Born on August 29th, 1769 in Grenoble, France, Saint Rose was the second of seven daughters and one son to Pierre-Francois Duchesne, a prominent lawyer. Her mother, Rose-Euphrosine Perier was the sister of Clause Perier, a businessman who would eventually help finance Napoleon. Her Uncle Claude Perier would later have a son who would be the Prime Minister of France and a grandson the President of France.
In 1780 she survived smallpox but was left was visible scars from the virus. She and her cousin were sent for education at the Monastery of Sainte-Marie-d'en-Haut but her father pulled her out of the school when he started showing interest in pursuing a religious life. Against the will of her father, she left home in 1788 to join the Visitation of Holy Mary religious order. Unfortunately, her first foray into religious life was short - men from the French Revolution shut down the monastery and forced the nuns to disperse. She lived at home for a short time after this, attempting to maintain her vows and religious lifestyle with serving those who were suffering during the revolution.
When the monastery was allowed to reopen under Napoleon, she returned to find the buildings in dire disrepair. Though she became the Mother Superior of the House, the total group of nuns totaled only four now due to the conditions of the buildings. In 1804, Madeleine-Sophie Barat visited Grenoble and met with Saint Rose about Madeline-Sophie's new order - the Society of the Sacred Heart. The two became close friends immediately and soon Saint Rose helped established a Convent of the Sacred Heart in Paris with an attached school. She was promoted to Mistress of novices.
In 1817, the Bishop of the Diocese of Louisiana and the Two Florida's, William Dubourg, visited the convent in Paris looking for help (specifically teachers) in his efforts to evangelize the Indian and French that lived in his diocese. Saint Rose lept at the chance to serve in missionary work here, for as a child she had often heard stories of Louisiana and the missionary priests working there. It would take 10 weeks of travel, but in 1818 Saint Rose and four other sisters arrived in New Orleans. They travelled another seven weeks up the Mississippi river to the town of Saint Charles in the Missouri territory, a city so remote that she wrote in her journal that it must be the remotest village in the United States. In a small log cabin, they formed the Duquette Mansion, the very first Society of the Sacred Heart mission outside of France. The school attached to it was the very first free school west of the Mississippi river. In her journal, she wrote:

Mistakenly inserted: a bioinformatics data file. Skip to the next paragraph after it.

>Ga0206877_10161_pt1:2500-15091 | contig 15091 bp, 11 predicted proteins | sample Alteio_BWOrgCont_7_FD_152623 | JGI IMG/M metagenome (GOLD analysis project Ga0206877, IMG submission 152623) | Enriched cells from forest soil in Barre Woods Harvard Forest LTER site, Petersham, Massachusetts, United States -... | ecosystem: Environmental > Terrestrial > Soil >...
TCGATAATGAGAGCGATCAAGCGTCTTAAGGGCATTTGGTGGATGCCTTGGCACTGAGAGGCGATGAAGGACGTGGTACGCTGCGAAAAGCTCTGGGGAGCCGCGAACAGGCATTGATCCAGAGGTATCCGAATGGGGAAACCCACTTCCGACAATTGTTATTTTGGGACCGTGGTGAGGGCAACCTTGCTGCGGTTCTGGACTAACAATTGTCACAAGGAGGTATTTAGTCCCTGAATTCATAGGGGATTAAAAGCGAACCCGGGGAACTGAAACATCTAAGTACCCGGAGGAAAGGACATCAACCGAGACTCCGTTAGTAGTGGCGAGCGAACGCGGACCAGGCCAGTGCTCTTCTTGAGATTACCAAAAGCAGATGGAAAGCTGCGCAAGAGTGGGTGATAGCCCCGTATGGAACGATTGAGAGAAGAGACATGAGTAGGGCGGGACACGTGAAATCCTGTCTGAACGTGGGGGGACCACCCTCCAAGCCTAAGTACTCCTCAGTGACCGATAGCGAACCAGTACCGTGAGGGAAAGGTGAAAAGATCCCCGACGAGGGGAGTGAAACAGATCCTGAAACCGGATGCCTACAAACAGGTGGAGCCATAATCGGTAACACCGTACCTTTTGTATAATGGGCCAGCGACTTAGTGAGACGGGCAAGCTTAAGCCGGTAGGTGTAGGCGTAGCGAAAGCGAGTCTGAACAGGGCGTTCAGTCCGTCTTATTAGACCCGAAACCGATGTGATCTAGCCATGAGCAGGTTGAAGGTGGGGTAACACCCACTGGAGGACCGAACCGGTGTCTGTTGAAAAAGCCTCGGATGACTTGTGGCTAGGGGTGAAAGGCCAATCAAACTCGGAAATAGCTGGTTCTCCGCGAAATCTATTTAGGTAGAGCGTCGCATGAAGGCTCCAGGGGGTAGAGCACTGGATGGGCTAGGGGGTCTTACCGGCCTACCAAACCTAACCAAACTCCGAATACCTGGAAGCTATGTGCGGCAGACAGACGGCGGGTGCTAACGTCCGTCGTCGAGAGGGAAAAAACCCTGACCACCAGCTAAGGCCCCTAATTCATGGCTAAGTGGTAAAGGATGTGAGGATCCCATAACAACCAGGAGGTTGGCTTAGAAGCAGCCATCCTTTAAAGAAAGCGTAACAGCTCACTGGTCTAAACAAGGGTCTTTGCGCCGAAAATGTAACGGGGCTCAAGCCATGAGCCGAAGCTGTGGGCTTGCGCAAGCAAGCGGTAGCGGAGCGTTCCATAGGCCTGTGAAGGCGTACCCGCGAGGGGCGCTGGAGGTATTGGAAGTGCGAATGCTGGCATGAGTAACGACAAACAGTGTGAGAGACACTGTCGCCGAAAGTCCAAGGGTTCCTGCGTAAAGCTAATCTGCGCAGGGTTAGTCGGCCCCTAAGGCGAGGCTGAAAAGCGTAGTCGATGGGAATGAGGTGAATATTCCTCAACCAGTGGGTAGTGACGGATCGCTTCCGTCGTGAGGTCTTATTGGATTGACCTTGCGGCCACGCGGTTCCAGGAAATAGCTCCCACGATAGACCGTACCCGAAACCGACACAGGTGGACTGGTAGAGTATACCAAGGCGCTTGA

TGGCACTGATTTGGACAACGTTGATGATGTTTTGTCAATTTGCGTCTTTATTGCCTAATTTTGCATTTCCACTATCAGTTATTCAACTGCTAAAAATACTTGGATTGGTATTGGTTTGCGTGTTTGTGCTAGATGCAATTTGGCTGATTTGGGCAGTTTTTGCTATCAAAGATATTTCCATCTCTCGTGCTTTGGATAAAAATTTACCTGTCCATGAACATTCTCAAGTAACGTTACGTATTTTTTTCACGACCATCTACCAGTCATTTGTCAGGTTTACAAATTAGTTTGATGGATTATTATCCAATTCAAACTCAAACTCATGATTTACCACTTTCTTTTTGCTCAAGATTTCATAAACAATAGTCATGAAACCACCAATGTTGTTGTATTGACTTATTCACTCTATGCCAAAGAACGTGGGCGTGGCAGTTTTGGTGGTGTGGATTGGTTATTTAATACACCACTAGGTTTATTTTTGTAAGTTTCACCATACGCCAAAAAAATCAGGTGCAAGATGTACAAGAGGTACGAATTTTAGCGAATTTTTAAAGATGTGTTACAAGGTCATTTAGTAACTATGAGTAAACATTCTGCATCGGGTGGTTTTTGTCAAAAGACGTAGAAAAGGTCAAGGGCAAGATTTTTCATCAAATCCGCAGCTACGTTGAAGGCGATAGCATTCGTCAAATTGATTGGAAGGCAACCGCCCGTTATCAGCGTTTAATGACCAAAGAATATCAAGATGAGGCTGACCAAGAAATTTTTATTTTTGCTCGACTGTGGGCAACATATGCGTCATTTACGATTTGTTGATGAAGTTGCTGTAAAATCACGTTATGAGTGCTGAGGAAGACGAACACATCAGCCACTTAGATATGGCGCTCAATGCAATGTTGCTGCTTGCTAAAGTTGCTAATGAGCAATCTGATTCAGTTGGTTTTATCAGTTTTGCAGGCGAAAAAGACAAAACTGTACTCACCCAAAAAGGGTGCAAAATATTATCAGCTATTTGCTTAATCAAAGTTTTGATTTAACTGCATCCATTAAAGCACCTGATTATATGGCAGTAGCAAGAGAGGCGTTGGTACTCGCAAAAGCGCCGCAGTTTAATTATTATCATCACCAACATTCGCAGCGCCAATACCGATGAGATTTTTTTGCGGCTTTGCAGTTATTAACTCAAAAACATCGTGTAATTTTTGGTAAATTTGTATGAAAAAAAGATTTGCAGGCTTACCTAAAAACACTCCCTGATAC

Poverty and Christian heroism are here, and trials are the riches of priests in this land
By 1828, there were soon six total communities and several schools. They would soon expand to Grand Coteau, Natchitoches, Baton Rouge, New Orleans and Convent Louisiana. Pope Leo XII formally approved the Society in 1826. In 1841, the sisters joined the Jesuits in a mission in Kansas to reach the Potawatomi tribe. The locals called her Quahkahkanumad, which translates as Woman who prays always. By now she was 71, and her advanced age forced her to return to Saint Charles, spending her final years in prayer. She died on November 18th, 1852 at the age of 83.
Pope Pius X declared her Venerable in 1909 and Pope Pius XII beatified her in 1940. She was formally canonized in 1988 by Saint Pope John Paul II. Her feast day is celebrated on November 18th.